I have always liked Emma Watson. Or more accurately I have always liked her as Hermione – the spunky and determined character she is throughout the Harry Potter books. Sure I’ve probably projected Hermione’s virtues onto Emma, but as far as child stars go, she has always seemed balanced, humble and wise in a world of fame that is often chaotic.
That’s why it was with a bit of disappointment that I read an article in the Sydney Morning Herald that reported Emma’s struggles to accept her body. This photo accompanied the story in which she is quoted as saying, “I went through a stage of wanting to have that straight-up-and-down model look, but I have curves and hips, and in the end you have to accept yourself as you are.”
Now it was not Emma I was disappointed in when I read the article because her message is sound: People should accept themselves the way they are.
Rather I felt that the article de-emphasised Emma’s words while at the same time starting a negative dialogue in the average reader’s mind. A dialogue that goes like this:
“So, she reckons she’s curvy and has big hips and has to ‘accept’ this is how she looks. I’m bigger/ curvier/ more generously hipped/more muscled than her. Maybe there is something wrong with me that I need to struggle to accept.”
Before you know you have a bunch of women dwelling and pondering over whether their bodies are good enough.
The article has stimulated a conversation about the definition of ‘curvy’ and Emma’s right to even talk about the topic. I’m not questioning Emma’s entitlement to share her experience; her own insight is as valid as the next person’s, but it should lead us to question what is going on in our world.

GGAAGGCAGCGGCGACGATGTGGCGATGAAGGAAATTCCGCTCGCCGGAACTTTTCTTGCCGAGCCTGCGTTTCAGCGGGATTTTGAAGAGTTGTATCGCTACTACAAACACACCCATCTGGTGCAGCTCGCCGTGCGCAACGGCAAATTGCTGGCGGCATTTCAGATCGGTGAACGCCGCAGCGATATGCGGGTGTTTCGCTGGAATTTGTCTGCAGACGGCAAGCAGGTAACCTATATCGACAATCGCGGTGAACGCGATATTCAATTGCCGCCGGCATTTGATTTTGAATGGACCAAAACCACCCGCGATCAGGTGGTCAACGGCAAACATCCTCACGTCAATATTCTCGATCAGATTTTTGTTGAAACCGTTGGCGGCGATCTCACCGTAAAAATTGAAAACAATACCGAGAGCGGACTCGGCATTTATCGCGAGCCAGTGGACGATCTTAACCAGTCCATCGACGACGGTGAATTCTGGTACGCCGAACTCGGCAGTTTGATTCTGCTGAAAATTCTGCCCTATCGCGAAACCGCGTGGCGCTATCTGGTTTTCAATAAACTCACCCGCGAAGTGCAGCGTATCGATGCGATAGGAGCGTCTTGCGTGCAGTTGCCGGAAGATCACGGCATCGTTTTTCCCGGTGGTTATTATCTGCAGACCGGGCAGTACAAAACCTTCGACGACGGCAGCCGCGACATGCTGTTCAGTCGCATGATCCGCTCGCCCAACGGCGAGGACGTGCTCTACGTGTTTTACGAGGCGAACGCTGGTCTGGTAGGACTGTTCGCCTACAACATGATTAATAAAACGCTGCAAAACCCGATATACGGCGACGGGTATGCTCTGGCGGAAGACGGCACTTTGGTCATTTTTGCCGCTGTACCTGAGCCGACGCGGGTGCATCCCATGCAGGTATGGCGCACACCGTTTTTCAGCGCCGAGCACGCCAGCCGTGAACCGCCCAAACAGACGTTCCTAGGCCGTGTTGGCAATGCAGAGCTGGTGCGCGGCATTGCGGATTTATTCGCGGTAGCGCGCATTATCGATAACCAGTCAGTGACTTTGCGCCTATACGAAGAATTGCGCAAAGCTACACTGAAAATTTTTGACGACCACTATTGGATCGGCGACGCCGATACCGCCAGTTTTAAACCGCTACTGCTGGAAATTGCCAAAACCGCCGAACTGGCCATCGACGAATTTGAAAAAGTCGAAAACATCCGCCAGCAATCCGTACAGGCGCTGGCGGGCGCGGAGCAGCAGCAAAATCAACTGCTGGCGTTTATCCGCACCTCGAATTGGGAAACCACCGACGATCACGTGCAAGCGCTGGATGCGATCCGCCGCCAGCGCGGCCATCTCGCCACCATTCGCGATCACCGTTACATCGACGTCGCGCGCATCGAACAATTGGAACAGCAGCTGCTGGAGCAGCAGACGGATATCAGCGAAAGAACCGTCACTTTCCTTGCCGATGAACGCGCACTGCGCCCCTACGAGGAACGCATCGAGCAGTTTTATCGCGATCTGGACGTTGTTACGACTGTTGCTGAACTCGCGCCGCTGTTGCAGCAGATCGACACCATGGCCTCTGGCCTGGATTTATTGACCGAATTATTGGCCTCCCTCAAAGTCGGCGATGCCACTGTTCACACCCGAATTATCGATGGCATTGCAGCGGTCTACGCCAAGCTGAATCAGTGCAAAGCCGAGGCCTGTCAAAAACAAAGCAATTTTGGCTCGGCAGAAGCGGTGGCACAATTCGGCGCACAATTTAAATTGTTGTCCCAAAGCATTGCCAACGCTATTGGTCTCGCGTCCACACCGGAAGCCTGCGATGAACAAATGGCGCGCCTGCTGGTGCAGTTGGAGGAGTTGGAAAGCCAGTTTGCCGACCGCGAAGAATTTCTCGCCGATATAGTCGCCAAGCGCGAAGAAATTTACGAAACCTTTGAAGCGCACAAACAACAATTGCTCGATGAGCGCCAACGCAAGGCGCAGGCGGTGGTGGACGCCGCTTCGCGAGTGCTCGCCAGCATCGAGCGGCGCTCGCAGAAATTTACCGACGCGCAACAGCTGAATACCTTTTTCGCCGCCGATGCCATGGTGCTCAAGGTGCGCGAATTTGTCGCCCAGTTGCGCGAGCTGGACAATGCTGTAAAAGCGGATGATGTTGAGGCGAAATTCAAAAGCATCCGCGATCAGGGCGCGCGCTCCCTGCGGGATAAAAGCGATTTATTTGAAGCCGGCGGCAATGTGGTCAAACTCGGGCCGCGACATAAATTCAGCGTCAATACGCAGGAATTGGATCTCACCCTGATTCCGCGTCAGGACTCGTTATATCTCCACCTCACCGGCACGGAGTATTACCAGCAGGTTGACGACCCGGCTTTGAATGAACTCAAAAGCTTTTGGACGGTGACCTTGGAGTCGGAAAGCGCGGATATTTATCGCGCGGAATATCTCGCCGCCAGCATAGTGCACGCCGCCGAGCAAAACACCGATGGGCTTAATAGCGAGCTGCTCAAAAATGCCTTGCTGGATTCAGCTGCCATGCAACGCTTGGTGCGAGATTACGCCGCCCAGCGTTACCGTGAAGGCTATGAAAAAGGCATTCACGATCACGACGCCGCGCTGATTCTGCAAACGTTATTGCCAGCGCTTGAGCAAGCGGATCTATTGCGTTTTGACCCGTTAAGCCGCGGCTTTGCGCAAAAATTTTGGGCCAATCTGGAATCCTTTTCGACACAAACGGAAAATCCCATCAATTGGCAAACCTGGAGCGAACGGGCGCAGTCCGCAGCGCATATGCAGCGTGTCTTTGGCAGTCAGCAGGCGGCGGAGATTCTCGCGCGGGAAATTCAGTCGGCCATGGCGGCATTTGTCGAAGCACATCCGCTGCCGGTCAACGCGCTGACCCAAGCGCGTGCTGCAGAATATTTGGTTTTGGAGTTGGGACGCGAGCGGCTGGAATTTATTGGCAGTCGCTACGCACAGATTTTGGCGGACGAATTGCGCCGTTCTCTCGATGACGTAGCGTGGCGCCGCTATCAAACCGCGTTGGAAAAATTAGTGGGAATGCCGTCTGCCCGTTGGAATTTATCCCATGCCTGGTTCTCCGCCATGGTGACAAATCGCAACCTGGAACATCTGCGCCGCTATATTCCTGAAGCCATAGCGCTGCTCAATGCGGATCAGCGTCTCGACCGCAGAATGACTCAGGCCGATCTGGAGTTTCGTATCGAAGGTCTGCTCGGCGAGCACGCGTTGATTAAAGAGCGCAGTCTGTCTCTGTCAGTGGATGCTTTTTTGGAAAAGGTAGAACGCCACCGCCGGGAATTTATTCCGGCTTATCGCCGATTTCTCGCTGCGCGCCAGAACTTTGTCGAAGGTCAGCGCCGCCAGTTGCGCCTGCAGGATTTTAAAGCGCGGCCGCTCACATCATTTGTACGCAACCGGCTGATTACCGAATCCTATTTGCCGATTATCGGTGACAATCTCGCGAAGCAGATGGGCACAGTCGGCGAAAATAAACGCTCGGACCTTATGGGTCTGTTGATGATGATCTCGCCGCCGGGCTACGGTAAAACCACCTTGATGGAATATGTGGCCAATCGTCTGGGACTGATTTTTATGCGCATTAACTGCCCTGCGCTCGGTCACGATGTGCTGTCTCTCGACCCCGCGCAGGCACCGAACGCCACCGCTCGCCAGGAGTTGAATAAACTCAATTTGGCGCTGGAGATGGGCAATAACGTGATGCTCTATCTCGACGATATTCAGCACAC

Why is this beautiful, intelligent and successful girl considering herself inadequate in the first place? Why does the media jump on these comments and reproduce them in mainstream newspapers without any thought of the possible implications for readers?
We have started so many great conversations about the body image issues that females, particularly young females have … but then we take two steps back by publishing articles such as these.
The article is only a very small tip of a massive and much more powerful iceberg of celebrity coverage that leads readers to question the beauty and worth of their bodies. Many of the people who will be interested in Emma’s words will be young people who grew up with Hermione as part of their lives.
I commend her for trying to get an accurate and important message across. I just hope people will hear the positive in what she is trying to say, and not get distracted or misled by the confusing, contradictory media representation of it.
Do you think the media’s selective coverage is the cause of body-image issues?